UK officials have warned that many fake, illegal cigarettes flooding the country contain dangerous substances, including asbestos, arsenic, rat droppings, mold, dead flies, and human feces.
The illegal cigarette trade costs the UK over $2.6 billion annually in unpaid duty. Officials have used sniffer dogs to find stashes of illicit cigarettes, which have been found hidden in walls and floors of stores. More than a third of London smokers are purchasing illegal tobacco products. In many cases, consumers are entirely unaware that the goods are counterfeit.
According to the Local Government Association (LGA), fake cigarettes contain higher levels of cancer-causing toxins than standard cigarettes.
Trading Standards teams are targeting criminals creating fake cigarettes made to look like popular brands. Counterfeit cigarettes are designed to look like well-known UK brands, but they typically contain foreign health advisories and no picture warnings on the packages.
The problem is the illegal cigarette trade isn’t unique to the UK. According to KPMG’s Project Eros, 15.6% of cigarettes consumed in the Americas are illegal. That equates to about 40 billion illicit cigarettes. Governments in the region are losing approximately $4.6 billion in tax revenue each year due to the illicit tobacco trade. Illegal cigarettes can also be used to launder dirty money and fuel organized crime.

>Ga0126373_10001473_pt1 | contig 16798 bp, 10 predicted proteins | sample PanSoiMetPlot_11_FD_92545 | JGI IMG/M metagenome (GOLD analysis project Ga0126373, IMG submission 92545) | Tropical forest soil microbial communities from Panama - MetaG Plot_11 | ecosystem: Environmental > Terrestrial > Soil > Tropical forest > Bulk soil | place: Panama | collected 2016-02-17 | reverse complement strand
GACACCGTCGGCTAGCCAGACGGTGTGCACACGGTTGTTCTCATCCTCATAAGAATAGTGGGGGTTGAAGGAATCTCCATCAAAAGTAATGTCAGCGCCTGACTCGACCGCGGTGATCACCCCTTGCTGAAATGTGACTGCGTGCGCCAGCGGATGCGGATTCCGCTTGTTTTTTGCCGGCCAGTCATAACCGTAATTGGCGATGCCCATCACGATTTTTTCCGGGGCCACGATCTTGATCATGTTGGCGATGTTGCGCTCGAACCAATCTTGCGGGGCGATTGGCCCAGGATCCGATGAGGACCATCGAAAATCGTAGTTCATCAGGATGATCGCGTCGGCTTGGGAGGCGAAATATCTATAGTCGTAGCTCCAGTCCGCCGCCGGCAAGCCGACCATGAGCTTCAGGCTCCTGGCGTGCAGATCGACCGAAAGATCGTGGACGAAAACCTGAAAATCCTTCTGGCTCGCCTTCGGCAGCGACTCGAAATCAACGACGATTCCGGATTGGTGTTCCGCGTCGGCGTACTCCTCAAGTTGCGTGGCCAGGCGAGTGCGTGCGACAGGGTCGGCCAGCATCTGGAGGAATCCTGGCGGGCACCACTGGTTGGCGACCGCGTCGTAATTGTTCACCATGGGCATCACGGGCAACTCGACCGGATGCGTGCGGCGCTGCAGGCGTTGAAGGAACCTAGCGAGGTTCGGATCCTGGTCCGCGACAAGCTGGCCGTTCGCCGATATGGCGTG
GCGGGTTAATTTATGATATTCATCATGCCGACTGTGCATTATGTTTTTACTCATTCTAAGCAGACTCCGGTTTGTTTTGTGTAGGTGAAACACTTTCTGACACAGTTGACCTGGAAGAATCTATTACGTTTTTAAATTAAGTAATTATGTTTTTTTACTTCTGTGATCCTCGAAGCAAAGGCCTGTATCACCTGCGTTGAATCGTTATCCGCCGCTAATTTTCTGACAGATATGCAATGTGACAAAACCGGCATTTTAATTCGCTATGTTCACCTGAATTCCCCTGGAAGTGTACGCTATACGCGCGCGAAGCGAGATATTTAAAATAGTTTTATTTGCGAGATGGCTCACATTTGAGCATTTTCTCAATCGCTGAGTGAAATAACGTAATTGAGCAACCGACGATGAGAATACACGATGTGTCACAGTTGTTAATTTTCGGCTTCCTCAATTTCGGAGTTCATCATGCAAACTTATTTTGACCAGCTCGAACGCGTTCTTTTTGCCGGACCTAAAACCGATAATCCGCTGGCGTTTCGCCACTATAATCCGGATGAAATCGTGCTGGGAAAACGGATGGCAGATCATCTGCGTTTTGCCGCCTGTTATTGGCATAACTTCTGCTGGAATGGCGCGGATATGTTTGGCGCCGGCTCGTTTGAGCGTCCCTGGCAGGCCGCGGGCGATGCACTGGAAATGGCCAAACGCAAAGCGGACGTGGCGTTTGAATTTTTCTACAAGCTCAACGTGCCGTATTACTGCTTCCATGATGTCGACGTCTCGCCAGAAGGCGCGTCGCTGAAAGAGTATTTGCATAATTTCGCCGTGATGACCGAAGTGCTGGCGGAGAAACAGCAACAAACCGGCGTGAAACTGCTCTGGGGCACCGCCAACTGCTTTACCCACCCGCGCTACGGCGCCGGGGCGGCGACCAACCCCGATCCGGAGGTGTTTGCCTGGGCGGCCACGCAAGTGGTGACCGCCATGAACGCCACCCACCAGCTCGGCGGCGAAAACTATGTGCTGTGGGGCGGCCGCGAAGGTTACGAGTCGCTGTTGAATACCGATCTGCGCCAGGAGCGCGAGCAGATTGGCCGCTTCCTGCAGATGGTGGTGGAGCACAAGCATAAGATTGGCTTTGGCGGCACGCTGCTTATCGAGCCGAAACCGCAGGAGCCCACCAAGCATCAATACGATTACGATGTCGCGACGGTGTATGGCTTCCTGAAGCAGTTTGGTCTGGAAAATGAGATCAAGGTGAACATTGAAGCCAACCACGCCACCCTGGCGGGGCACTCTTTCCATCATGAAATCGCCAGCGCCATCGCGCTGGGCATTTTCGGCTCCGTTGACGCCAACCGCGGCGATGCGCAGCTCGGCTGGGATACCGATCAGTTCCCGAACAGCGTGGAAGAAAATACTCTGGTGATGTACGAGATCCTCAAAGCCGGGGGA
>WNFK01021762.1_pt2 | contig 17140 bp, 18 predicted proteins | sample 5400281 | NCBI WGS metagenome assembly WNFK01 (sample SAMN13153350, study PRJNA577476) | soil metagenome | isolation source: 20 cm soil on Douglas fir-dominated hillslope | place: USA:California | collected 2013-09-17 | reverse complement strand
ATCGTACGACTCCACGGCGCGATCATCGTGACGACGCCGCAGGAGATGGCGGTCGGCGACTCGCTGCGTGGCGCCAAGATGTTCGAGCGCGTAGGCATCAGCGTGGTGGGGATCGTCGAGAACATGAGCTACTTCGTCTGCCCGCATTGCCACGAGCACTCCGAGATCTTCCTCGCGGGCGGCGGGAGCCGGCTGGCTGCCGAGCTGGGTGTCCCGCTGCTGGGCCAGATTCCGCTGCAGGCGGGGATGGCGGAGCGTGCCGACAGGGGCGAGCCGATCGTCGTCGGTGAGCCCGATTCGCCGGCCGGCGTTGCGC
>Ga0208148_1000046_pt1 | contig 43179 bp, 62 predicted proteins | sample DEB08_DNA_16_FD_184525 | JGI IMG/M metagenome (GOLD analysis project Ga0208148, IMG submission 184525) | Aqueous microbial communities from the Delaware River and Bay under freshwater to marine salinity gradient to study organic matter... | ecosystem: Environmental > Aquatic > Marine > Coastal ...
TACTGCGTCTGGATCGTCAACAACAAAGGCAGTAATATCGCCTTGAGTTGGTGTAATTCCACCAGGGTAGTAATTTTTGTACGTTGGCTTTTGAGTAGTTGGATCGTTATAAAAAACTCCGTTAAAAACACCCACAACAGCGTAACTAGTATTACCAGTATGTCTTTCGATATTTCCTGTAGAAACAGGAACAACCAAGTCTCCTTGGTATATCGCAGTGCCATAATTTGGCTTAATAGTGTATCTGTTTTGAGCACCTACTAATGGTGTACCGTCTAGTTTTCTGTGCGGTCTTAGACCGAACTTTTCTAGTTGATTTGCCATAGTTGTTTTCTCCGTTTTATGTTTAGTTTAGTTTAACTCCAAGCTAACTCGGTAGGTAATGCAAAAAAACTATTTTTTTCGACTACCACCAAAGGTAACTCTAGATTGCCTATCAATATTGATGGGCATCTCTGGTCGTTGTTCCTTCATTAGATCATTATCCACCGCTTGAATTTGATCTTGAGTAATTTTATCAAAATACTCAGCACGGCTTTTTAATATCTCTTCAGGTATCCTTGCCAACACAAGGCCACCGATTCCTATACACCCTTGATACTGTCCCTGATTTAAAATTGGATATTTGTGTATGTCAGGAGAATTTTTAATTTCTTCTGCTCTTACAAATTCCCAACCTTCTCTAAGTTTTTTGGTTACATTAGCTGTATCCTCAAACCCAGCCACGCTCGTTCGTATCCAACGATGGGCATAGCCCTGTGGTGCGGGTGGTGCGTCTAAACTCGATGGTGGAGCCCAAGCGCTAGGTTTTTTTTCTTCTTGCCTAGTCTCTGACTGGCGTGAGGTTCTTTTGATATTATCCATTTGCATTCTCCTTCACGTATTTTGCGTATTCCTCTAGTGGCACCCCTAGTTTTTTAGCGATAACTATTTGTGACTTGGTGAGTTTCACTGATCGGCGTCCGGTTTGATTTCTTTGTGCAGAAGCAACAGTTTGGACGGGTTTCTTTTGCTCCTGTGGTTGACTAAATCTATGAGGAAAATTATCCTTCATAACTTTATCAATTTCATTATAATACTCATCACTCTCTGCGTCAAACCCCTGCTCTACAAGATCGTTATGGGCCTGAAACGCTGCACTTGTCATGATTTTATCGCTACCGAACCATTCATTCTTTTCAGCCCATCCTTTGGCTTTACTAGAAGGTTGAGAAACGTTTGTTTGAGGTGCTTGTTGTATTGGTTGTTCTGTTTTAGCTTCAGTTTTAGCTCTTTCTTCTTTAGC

But the illegal tobacco trade also hurts countries in other ways, particularly with healthcare costs. Asbestos-laced cigarettes, like those found in the UK, may further increase the already-high rates of mesothelioma in the country.
Tests have shown counterfeit cigarettes from China have up to 80% more nicotine and emit 130% more carbon monoxide. Most illegal cigarettes come from Asia, where production has skyrocketed over the last decade. Underground factories produce 400 billion cigarettes annually, sold in cities around the world.